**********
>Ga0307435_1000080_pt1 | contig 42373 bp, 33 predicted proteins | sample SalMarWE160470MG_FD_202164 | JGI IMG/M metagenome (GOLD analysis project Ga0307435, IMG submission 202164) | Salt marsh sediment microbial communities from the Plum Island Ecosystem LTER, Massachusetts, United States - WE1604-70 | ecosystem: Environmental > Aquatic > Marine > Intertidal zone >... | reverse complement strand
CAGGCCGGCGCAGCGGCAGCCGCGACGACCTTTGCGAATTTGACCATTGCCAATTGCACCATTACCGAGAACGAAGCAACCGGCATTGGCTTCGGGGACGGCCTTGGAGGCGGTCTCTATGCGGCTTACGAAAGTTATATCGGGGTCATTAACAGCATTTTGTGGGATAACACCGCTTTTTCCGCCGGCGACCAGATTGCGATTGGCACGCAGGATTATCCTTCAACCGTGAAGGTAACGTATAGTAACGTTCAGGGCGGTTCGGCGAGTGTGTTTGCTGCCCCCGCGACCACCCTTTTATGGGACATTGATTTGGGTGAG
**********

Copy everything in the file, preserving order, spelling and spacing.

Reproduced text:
>Ga0307435_1000080_pt1 | contig 42373 bp, 33 predicted proteins | sample SalMarWE160470MG_FD_202164 | JGI IMG/M metagenome (GOLD analysis project Ga0307435, IMG submission 202164) | Salt marsh sediment microbial communities from the Plum Island Ecosystem LTER, Massachusetts, United States - WE1604-70 | ecosystem: Environmental > Aquatic > Marine > Intertidal zone >... | reverse complement strand
CAGGCCGGCGCAGCGGCAGCCGCGACGACCTTTGCGAATTTGACCATTGCCAATTGCACCATTACCGAGAACGAAGCAACCGGCATTGGCTTCGGGGACGGCCTTGGAGGCGGTCTCTATGCGGCTTACGAAAGTTATATCGGGGTCATTAACAGCATTTTGTGGGATAACACCGCTTTTTCCGCCGGCGACCAGATTGCGATTGGCACGCAGGATTATCCTTCAACCGTGAAGGTAACGTATAGTAACGTTCAGGGCGGTTCGGCGAGTGTGTTTGCTGCCCCCGCGACCACCCTTTTATGGGACATTGATTTGGGTGAG